Velvet Tamarind, The pod-like fruit of the tamarind tree can be found littering the ground across Sri Lanka. Unripe tamarind is used in savory recipes like pickles, and the ripe fruit is used in sauces, snacks, juices and jams worldwide.

Ceylon olive, Ceylon gooseberry and Weera are some of endemic fruits among many others which will demand an effort to find out there in the neighborhood which you shall not miss to taste if you come across by any chance.

Fish Dishes

People of coastal towns consume delicious fresh fish with prawsn, crabs and lobsters. Fried fish is eaten with chips and salad while fish curry is taken with rice. Sour fish curry is a popular dish of southern Sri Lanka. Tuna, seer and para fish are very popular among the natives of Sri Lanka.

Sweets and desserts

Watalappam and Buffalo curd served with treacle are perennial desserts in Sri Lanka. Watalappam is a delicious baked custard made of jaggery, eggs and coconut milk with a liberal dose of cardamom and cloves. The thin golden brown film on top is by itself a delight. The treacle is made from pure sap from the Kitul palm tree (Caryota urens)  boiled down to a sweet, dark brown syrup, thick and sweet in flavour, with a taste resembling dates with a slight hint of caramel.

Palm jaggery is always served with hot teas without sugar. Locals taste jaggery with milk rise too. The best of the jiggery is made from Kithul palm sap and melts in the mouth sweetening the taste buds. It is not industrially processed hence hard to come by. Jaggery made of the coconut palm (Cocos nucifera) is a good substitute, however not the same as that of the Kitul palm tree.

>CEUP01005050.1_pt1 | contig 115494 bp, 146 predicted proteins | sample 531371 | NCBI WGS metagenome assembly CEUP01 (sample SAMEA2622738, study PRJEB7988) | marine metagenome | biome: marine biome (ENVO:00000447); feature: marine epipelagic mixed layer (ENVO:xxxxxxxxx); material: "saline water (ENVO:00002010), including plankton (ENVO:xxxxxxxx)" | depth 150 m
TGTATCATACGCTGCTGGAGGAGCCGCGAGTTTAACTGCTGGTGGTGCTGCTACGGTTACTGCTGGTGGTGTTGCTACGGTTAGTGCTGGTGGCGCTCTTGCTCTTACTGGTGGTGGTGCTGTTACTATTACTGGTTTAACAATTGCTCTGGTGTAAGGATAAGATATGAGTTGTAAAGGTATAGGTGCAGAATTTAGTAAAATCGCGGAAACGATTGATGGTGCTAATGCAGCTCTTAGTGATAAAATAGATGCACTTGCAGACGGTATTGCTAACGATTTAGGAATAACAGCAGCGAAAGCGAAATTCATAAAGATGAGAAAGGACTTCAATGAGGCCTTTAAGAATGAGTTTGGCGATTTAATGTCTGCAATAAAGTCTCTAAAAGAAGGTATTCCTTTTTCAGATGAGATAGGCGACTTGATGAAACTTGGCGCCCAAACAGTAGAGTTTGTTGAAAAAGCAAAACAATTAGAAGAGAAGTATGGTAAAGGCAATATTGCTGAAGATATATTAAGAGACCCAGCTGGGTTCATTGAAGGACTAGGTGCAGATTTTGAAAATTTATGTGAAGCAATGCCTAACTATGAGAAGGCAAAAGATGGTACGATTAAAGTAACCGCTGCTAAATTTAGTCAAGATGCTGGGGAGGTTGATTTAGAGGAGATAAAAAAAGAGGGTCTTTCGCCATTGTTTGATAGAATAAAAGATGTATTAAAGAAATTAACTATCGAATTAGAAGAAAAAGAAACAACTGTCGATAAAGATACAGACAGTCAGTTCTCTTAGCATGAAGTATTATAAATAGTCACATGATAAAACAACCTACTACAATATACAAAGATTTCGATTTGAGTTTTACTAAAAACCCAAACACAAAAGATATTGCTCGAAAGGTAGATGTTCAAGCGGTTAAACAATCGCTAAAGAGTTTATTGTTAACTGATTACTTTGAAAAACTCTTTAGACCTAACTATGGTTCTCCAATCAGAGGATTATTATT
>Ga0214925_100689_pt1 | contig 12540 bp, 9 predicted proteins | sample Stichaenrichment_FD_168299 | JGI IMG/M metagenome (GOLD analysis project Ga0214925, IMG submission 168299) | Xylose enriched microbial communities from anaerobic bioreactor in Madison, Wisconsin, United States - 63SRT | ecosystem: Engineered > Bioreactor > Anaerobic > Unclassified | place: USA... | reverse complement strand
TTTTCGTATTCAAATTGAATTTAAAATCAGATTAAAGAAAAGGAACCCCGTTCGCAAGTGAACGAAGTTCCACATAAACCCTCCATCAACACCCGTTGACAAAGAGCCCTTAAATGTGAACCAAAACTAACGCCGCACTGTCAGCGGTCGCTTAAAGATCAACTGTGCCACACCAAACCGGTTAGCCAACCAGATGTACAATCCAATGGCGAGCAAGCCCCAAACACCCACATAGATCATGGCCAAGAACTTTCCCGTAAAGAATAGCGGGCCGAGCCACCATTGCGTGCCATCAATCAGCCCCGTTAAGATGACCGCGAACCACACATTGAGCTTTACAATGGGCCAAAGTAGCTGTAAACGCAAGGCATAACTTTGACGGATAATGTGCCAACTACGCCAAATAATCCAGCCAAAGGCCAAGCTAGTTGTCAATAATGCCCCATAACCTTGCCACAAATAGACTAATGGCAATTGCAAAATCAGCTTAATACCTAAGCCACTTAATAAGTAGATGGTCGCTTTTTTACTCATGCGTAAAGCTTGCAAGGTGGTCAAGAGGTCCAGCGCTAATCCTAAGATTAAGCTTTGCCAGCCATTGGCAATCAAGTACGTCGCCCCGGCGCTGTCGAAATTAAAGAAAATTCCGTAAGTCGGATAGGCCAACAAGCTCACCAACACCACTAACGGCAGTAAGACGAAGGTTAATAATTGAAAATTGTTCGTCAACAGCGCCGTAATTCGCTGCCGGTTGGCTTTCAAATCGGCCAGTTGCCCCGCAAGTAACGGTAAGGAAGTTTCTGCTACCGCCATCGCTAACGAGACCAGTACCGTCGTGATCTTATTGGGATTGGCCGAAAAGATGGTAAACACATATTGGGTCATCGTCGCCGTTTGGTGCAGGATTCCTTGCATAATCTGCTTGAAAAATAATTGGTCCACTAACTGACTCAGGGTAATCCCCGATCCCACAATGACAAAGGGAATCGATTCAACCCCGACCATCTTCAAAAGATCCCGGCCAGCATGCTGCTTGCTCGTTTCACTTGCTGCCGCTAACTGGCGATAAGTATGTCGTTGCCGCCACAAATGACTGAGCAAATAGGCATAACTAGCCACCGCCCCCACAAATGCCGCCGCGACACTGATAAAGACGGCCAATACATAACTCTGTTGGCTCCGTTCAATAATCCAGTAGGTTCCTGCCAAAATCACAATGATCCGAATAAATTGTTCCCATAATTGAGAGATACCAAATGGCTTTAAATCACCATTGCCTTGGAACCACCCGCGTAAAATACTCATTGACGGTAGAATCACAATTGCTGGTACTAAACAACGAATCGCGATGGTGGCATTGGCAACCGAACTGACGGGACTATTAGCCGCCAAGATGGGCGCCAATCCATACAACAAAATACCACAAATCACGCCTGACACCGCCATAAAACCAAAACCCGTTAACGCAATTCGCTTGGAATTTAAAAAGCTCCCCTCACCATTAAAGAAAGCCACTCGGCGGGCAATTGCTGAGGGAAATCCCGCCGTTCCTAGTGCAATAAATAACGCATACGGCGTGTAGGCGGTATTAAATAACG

Kavum is a battercake made of ground rice and treacle. Halape is a blending of coconut, jaggery and floor. Thalaguli is a confectionary ball.

Popular Dishes

Mallung is fondly eaten with curries. Prepared from finely shredded green vegetables and dried shrimps, it is mingled with grated coconut and spices. Sambol is a spicy hot dish. Pol Symbol is a simple combination of grated coconut, onions, red pepper, lime and salt. Seeni Sambol is a juicy combination of Maldive fish preserve and spicy onion. The Sri Lankans are fond of eating wafers, pickles and chutneys with their food. Lamprais is a dish with unique flavour. Plenty of ingredients including curries, cutlets, sambols, special prawn paste, eggplant curry and rice are kept together in a banana leaf and baked. Buriyani is rice cooked in meat stock. Polos Pehi is a dish made of the tender fruit of the jak tree. Several juicy sweetmeats are also part of the island’s cuisine. Scrunchy sandwiches, delicious biscuits, potato chips and sausages are used as snacks by the Sri Lankans.